Victims' families cheer as killer of N.Y. commuters gets 200-year sentence

March 23, 1995|By New York Times News Service

MINEOLA, N.Y. -- A judge sentenced Colin Ferguson yesterday to spend the rest of his life in prison for the murder of six people on the Long Island Rail Road and the attempted murder of 19 others.

Victims who survived the shootings and members of their families cheered and clapped as Judge Donald E. Belfi of Nassau County Court imposed the maximum sentence of 200 years to life, ending an emotional three-day sentencing hearing.

After weeks of polite silence in the face of lengthy courtroom speeches by Ferguson, who served as his own lawyer, Judge Belfi said: "Colin Ferguson, in my almost 21 years on the bench, I have never presided over a trial with a more selfish and self-centered defendant.

"The vicious acts you committed on Dec. 7, 1993, were the acts of a coward. What could be more cowardly than entering a train filled with unsuspecting, homebound commuters and systematically shooting them at point-blank range?

"What is even more remarkable is your total lack of remorse," said Judge Belfi, who had twice ruled Ferguson competent to stand trial despite arguments by Ferguson's lawyers that he is insane.

As Ferguson was led in shackles from the courtroom, his last words to the judge were: "I'm innocent. I plan to appeal."

He was sentenced to 25 years on each of six counts of murder, and 25 years on each of 19 counts of attempted murder, all to be served consecutively. But because of a state cap limiting sentences for attempted murder to a total of 50 years, the overall sentence was effectively reduced to 200 years.

On Monday, Ferguson spoke for nearly three hours, virtually reviewing his entire three-week trial and again insisting that he was not responsible for the shootings. Yesterday, as he was about to speak, the victims and their families left the courtroom en masse. Ferguson then spoke for almost two more hours, finding fault with the statements by the victims and comparing himself to the martyred saint, John the Baptist.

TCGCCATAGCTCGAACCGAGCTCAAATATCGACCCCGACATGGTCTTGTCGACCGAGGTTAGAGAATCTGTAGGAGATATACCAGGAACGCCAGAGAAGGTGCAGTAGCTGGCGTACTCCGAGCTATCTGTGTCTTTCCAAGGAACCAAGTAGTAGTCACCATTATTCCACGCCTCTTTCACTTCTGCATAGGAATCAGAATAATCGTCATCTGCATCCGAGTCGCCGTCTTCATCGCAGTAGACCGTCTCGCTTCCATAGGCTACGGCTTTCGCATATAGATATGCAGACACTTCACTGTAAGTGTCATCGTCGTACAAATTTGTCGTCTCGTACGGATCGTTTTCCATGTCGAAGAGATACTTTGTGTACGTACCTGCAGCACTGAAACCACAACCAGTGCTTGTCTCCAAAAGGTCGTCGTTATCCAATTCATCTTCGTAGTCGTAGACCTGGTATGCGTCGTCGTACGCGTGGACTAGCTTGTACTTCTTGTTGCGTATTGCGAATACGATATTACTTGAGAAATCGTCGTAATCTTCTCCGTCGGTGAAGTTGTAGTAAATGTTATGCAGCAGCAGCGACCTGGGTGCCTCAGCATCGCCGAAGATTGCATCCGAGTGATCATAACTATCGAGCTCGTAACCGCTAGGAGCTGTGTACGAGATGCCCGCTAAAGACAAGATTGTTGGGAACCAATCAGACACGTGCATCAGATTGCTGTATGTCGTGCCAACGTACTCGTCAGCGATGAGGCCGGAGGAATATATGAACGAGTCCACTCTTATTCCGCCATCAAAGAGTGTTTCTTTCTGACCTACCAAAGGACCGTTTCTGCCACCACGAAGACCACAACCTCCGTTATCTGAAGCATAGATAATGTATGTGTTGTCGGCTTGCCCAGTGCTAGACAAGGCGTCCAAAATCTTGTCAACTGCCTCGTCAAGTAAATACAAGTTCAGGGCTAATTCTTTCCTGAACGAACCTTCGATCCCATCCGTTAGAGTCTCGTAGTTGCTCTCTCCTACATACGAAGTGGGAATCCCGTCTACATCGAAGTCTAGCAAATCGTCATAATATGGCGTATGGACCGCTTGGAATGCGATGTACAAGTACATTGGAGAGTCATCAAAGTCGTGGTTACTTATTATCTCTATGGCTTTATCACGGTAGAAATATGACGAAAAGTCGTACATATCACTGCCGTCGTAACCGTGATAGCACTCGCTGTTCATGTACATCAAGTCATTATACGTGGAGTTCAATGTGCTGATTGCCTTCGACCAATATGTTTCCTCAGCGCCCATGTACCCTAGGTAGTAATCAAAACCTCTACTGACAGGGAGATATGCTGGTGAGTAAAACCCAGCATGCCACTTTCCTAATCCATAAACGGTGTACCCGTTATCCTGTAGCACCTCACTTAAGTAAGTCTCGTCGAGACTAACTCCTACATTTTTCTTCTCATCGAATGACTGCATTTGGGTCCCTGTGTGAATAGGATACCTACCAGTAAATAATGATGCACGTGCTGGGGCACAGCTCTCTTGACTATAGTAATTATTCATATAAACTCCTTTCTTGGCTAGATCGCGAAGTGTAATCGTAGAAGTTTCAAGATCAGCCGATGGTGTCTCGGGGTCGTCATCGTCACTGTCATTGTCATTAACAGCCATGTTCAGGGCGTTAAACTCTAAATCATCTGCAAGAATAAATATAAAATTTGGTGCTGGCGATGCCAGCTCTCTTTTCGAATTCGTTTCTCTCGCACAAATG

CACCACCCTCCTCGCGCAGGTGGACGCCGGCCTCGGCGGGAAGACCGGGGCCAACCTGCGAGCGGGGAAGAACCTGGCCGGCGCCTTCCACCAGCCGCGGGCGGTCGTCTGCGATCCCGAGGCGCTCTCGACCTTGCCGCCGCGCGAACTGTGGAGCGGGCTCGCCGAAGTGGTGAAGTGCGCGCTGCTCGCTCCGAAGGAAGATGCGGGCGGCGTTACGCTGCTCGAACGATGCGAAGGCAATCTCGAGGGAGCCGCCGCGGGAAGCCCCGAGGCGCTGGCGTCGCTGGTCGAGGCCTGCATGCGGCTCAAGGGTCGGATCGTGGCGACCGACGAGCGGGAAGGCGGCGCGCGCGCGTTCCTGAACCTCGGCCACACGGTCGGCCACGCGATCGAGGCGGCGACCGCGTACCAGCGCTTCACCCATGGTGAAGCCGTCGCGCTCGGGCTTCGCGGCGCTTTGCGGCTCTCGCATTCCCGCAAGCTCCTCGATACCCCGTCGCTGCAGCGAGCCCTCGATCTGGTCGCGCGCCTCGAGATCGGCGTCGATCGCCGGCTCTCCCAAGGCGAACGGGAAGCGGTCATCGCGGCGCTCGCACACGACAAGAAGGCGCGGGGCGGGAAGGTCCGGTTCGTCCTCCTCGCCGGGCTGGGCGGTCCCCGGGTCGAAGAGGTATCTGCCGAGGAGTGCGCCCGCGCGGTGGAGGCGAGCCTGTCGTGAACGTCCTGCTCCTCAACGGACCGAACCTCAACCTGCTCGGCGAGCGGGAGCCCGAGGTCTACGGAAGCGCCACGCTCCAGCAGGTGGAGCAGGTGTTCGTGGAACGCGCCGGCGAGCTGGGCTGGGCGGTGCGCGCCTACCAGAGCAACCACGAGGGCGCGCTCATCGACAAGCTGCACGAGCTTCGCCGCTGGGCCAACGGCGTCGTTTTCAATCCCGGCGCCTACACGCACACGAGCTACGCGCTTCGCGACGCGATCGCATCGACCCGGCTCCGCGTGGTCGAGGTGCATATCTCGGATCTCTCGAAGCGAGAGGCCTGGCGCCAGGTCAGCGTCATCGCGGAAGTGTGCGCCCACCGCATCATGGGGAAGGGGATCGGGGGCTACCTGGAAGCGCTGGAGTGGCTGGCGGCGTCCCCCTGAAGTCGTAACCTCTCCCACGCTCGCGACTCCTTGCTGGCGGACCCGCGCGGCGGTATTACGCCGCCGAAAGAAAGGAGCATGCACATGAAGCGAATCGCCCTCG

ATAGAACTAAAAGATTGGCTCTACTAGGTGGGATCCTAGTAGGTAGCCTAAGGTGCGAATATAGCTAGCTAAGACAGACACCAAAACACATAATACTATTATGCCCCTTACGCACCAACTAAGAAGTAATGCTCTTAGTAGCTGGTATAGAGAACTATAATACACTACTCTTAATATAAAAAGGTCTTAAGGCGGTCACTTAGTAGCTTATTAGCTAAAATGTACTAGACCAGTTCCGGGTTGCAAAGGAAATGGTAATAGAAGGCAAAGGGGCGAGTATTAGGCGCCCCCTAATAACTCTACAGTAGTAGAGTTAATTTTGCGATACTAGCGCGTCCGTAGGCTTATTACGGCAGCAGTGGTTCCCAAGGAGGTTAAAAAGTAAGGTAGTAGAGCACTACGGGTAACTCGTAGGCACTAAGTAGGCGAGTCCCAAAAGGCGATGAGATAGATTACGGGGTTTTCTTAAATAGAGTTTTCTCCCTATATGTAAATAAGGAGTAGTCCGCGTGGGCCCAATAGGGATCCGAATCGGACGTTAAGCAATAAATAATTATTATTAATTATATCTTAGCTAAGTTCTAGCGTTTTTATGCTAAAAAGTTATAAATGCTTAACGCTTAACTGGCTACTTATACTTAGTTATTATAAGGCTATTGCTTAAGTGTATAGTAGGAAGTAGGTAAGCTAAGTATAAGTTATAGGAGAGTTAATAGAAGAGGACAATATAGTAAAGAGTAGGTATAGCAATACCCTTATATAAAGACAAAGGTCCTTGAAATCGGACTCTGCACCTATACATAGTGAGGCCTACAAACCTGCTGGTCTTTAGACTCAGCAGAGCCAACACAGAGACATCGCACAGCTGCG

Earlier, one of his victims, Marlene Francois, broke down in tears as she addressed the court.

"On Dec. 7, you almost killed me," she told Ferguson. "On March 23, 1995, you continue to cause me pain because you refuse to accept responsibility for what you did."

When it came time for Ferguson to address the court, the victims and their families rose in protest and left the courtroom, leaving him standing alone beside his single remaining legal adviser, Alton G. Rose.

Mr. Rose, upset by Ferguson's lack of sensitivity toward the victims, asked the judge to let him leave the courtroom as well.

But the judge ordered Mr. Rose to remain, as Ferguson, in a wandering litany of complaints, commented about a range of subjects including television violence, world hunger and the Irish Republican Army.

Ferguson found fault with those victims who criticized him for not showing remorse. "Remorse should not be used as a litmus test for guilt," he said. "Remorse should not be an issue of justice. It's only a way for the court to satisfy its conscience.

"I continue to maintain that I was not the shooter on the train and that the shooter was a white person."

Judge Belfi noted that the state legislature had recently approved the death penalty for certain murders, but said that Ferguson's crimes were committed before the new law was enacted. "Unfortunately, this new law cannot be applied to you, Colin Ferguson," said the judge.

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